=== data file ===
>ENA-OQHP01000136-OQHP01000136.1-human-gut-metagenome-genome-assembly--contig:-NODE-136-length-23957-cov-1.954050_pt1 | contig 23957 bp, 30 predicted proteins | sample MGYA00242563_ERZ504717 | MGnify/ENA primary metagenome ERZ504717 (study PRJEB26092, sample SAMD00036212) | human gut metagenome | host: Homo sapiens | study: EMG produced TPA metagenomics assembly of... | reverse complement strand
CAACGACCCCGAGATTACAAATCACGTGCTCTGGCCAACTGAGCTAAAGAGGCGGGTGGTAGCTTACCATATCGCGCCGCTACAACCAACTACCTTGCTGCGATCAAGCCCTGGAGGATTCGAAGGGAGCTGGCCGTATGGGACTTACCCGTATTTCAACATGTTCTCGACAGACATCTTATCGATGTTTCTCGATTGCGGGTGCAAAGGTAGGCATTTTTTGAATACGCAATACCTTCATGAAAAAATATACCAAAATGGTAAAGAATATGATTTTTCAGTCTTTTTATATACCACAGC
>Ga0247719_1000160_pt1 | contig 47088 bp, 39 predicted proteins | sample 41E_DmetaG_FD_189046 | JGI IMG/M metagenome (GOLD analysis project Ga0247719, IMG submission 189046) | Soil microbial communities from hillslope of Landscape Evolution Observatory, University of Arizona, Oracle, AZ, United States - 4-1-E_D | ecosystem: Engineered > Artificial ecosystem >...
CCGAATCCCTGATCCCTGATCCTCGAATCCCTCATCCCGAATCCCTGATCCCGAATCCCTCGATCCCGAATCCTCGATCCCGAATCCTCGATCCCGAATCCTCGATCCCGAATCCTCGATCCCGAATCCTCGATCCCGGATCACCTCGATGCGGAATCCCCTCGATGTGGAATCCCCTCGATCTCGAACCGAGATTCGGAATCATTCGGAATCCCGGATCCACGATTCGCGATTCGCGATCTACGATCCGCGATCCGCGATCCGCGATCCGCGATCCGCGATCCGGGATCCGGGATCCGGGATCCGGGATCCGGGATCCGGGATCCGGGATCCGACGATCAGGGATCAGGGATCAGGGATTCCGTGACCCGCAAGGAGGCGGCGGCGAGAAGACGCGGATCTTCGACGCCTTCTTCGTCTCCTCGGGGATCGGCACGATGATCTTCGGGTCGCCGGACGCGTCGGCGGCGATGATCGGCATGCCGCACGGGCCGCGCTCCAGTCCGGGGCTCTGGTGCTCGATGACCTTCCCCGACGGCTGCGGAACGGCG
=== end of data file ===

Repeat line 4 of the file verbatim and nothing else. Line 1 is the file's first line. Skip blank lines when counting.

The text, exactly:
CCGAATCCCTGATCCCTGATCCTCGAATCCCTCATCCCGAATCCCTGATCCCGAATCCCTCGATCCCGAATCCTCGATCCCGAATCCTCGATCCCGAATCCTCGATCCCGAATCCTCGATCCCGAATCCTCGATCCCGGATCACCTCGATGCGGAATCCCCTCGATGTGGAATCCCCTCGATCTCGAACCGAGATTCGGAATCATTCGGAATCCCGGATCCACGATTCGCGATTCGCGATCTACGATCCGCGATCCGCGATCCGCGATCCGCGATCCGCGATCCGGGATCCGGGATCCGGGATCCGGGATCCGGGATCCGGGATCCGGGATCCGACGATCAGGGATCAGGGATCAGGGATTCCGTGACCCGCAAGGAGGCGGCGGCGAGAAGACGCGGATCTTCGACGCCTTCTTCGTCTCCTCGGGGATCGGCACGATGATCTTCGGGTCGCCGGACGCGTCGGCGGCGATGATCGGCATGCCGCACGGGCCGCGCTCCAGTCCGGGGCTCTGGTGCTCGATGACCTTCCCCGACGGCTGCGGAACGGCG